Welcome to The Game Shelf!

After getting into the board game hobby at the end of 2014, we've decided to share our thoughts on the games we're collecting on our shelves. The collection has certainly expanded over the last few years and we've been making up for lost time!

Sometimes our opinions differ, so Amy will be posting reviews every Tuesday and Fi will post on Thursdays. We hope you enjoy reading some of our opinions on board games - especially those for two players.

Get in touch by emailing thegameshelfblog@gmail.com

Monday, 6 August 2018

The Game Shelf Reviews:- Movable Type

Game: Movable Type

Publisher: Uncanny Cardboard

Designer: Robin David

Year: 2016

Word games have often been a favourite style of games for us. Even before we really got into gaming, Bananagrams was a game we would take on ever holiday and enjoy with an evening drink. One of the reasons we get on with them so well is probably because Fi is often better at creating words from a bunch of letters more quickly than Amy, and Fi likes a game that she tends to win!

There are a number of different alternatives to the traditional Scrabble, like Paperback and Letter Tycoon that integrate new mechanisms and in particular introduce more modern gaming mechanisms into word games. Paperback has probably been our favourite so far, integrating deck-building, but Movable Type is the first game we've seen that integrates drafting. It is even described as 'Scrabble crossed with Sushi Go' in its BGG listing. Let's take a look at how its done and whether this makes a successful combination.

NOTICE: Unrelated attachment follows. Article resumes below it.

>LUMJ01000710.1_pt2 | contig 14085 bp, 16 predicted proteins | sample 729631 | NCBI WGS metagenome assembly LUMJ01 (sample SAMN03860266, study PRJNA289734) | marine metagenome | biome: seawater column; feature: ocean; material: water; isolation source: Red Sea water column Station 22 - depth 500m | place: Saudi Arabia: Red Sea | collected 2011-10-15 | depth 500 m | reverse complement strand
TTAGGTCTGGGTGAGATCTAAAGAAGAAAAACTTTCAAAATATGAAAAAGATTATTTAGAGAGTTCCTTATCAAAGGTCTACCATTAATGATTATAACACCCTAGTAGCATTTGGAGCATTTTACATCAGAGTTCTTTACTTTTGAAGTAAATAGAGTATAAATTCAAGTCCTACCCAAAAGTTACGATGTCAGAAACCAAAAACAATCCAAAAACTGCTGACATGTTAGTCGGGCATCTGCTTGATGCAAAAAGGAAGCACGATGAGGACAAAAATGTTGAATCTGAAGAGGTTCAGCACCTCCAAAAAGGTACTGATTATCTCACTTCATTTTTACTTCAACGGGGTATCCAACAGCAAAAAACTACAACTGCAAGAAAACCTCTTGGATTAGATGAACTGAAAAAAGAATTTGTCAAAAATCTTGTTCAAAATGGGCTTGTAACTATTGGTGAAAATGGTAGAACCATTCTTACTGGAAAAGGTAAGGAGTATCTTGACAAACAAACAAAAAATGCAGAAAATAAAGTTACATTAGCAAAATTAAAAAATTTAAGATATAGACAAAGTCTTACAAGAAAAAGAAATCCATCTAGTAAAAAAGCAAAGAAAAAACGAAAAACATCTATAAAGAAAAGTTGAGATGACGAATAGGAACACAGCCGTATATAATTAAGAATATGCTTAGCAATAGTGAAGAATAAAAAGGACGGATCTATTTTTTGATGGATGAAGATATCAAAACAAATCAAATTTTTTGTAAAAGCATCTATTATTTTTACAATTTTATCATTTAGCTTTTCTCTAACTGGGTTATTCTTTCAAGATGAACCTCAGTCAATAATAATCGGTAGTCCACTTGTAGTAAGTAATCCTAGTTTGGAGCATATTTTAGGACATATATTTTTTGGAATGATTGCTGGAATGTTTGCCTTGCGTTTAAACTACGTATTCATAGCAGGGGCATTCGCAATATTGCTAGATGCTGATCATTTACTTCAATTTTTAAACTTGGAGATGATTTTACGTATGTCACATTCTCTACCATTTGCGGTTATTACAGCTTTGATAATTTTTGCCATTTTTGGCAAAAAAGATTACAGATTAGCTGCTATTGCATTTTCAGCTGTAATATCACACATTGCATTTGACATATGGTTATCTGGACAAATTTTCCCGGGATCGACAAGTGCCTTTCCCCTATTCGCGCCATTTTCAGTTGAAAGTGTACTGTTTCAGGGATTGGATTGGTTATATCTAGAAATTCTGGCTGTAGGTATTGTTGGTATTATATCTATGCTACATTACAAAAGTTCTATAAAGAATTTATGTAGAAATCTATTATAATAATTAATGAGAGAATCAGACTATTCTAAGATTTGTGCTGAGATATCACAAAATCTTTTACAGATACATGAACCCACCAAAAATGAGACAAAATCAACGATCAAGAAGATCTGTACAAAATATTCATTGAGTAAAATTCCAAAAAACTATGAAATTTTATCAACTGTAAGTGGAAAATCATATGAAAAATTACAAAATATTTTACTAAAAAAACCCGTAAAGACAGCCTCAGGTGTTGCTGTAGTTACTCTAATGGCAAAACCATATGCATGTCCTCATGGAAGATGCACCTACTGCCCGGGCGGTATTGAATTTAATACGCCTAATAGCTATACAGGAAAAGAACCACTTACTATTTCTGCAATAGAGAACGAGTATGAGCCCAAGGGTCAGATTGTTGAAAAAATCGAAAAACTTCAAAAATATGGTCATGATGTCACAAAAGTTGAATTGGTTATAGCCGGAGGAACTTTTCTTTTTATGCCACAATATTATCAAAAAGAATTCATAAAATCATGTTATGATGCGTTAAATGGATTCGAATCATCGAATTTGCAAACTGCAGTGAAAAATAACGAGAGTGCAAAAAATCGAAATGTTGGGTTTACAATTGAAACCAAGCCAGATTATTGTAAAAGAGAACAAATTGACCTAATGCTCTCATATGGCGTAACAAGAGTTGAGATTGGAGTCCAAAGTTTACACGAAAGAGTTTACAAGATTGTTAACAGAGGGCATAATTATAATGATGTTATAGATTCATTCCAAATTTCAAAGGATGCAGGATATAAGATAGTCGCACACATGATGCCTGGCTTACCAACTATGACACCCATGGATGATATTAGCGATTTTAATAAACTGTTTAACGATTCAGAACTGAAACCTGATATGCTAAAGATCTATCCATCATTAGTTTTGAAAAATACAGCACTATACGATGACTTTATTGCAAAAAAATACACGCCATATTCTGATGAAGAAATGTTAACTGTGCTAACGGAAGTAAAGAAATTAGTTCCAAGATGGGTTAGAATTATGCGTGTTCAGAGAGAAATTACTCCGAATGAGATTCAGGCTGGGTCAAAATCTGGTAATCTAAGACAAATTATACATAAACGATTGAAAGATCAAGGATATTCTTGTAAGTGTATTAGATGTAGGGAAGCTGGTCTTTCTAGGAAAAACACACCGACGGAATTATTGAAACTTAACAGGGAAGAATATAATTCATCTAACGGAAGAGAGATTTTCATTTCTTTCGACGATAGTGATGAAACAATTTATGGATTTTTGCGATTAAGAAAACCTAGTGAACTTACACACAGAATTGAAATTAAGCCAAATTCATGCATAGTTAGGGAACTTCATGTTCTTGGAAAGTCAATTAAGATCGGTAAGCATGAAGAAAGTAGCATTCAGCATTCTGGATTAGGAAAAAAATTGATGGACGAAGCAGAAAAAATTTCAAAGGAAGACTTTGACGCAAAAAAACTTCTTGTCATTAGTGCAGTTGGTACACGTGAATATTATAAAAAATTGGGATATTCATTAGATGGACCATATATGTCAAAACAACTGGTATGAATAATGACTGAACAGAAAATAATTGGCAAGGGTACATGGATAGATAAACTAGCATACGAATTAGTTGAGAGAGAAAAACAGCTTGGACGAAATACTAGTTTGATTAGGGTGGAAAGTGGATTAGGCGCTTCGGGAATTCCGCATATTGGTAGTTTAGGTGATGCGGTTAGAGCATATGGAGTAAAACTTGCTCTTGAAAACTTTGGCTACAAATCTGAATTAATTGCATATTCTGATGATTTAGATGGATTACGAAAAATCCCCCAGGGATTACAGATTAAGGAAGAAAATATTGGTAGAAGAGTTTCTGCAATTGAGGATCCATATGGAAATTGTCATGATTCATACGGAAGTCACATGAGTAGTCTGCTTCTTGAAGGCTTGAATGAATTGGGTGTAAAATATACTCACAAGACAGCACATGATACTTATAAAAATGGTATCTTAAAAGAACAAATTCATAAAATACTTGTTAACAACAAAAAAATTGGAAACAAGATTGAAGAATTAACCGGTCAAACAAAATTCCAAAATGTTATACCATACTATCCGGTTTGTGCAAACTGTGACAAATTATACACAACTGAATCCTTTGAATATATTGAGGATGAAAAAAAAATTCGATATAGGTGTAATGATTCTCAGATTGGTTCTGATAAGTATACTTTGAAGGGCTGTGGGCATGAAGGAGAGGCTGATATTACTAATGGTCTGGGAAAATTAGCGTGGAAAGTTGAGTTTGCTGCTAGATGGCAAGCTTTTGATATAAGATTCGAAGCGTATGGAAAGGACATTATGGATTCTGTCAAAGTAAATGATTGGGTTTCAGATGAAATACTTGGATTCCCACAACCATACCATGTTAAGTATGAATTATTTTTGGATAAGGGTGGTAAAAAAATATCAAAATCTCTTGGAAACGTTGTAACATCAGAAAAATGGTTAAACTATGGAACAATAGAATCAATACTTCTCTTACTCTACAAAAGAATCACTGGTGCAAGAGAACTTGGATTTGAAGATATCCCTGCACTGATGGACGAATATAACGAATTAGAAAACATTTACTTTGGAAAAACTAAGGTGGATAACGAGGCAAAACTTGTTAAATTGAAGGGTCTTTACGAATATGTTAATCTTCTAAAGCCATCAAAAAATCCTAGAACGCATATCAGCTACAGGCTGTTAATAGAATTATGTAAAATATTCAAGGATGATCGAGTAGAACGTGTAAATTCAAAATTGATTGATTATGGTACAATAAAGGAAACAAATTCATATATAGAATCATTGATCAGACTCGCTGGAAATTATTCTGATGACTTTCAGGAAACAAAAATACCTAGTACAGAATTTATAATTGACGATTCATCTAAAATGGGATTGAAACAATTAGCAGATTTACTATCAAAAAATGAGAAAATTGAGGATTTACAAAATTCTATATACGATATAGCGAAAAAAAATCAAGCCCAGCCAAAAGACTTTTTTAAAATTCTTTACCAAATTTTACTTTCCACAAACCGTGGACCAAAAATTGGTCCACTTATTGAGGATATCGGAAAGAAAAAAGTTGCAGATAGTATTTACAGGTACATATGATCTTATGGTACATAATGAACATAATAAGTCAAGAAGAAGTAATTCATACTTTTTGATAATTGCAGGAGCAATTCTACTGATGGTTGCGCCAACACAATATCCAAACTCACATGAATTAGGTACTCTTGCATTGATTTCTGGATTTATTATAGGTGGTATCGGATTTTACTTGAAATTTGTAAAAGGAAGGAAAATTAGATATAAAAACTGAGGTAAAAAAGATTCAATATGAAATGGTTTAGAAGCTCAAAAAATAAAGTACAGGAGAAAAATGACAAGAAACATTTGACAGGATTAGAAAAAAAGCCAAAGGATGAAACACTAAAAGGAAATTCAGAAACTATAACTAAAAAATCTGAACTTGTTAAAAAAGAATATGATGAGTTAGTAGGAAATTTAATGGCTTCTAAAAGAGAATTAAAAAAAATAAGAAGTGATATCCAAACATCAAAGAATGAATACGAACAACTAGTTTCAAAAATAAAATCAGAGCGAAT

Movable Type is a drafting game consisting of 5 rounds. In the first 4 rounds there will be a drafting phase, during which each player will be dealt a 5 cards. From these 5 cards they must pick one card to add to their hand and pass the remaining 4 on. They will then receive the 4 cards that their neighbor didn't want a pick one before passing 3 on. This continues until each player has 5 cards in their hand, at which point players will use these 5 letters, in combination with the 3 common letters dealt each round, to create a word. Letters are worth differing amounts of points depending on their rarity in the English Language. The player with the highest scoring word wins the round, but there are also 3 reward cards that can be earned by playing in certain ways (such as not using any of the shared letters).

The player who played the best word will get first pick on which letters to add to their personal collection, you can select letters from anyone's hand or the common letters. Round 5 works differently, instead of drafting cards players will pick up all the cards in their personal collection and use those (along with the 3 common letters) to create a word. The player with the highest scoring word in round 5 is the winner.